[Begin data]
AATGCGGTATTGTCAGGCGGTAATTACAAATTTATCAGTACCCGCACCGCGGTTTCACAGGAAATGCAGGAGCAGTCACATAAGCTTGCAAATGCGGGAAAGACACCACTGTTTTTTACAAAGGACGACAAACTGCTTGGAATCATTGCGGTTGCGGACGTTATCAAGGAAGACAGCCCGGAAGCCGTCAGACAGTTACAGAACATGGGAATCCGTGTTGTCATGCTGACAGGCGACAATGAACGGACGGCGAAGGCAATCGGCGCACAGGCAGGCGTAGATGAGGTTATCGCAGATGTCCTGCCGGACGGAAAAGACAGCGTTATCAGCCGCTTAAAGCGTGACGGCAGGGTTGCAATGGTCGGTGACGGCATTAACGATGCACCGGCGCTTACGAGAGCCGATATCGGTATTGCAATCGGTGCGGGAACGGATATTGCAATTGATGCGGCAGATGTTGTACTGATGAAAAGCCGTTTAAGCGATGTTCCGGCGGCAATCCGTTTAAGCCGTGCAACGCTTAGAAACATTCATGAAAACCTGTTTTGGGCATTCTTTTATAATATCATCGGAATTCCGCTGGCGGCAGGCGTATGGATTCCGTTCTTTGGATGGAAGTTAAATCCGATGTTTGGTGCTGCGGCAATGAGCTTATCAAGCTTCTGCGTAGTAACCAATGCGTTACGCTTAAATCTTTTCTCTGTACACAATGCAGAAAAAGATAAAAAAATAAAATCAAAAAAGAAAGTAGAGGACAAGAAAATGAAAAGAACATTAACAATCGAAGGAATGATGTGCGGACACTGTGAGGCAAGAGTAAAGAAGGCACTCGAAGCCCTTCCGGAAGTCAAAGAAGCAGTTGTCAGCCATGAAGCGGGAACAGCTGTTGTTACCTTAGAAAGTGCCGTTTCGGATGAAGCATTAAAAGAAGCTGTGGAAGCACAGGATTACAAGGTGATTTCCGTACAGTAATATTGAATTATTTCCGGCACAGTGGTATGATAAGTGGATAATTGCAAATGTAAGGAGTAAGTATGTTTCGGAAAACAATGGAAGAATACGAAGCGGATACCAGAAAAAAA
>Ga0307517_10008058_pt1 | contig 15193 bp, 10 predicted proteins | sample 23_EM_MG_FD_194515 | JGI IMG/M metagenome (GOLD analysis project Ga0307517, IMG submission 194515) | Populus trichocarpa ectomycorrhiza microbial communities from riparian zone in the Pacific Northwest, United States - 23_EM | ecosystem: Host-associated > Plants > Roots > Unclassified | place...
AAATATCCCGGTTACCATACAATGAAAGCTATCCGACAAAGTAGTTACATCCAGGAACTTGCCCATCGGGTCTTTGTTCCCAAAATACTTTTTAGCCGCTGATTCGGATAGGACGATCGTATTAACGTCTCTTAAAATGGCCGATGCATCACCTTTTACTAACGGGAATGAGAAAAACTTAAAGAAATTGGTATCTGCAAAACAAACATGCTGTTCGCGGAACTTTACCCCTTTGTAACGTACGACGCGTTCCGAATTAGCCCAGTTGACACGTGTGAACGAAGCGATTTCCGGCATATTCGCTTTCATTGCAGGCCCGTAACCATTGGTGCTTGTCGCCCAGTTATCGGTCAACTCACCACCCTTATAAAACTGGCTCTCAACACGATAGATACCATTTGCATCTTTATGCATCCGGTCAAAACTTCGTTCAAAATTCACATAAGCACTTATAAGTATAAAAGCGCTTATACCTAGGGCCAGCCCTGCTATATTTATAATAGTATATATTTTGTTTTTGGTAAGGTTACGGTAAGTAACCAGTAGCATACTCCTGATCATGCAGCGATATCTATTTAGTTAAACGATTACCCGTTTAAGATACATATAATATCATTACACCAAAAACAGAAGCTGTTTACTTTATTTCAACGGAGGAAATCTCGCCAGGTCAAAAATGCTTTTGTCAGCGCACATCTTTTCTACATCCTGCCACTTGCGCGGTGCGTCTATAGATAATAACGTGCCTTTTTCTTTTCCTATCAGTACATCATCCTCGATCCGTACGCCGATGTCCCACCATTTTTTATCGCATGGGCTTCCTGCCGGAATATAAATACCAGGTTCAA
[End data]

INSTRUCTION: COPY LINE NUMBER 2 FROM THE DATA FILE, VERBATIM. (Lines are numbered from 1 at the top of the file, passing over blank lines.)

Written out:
>Ga0307517_10008058_pt1 | contig 15193 bp, 10 predicted proteins | sample 23_EM_MG_FD_194515 | JGI IMG/M metagenome (GOLD analysis project Ga0307517, IMG submission 194515) | Populus trichocarpa ectomycorrhiza microbial communities from riparian zone in the Pacific Northwest, United States - 23_EM | ecosystem: Host-associated > Plants > Roots > Unclassified | place...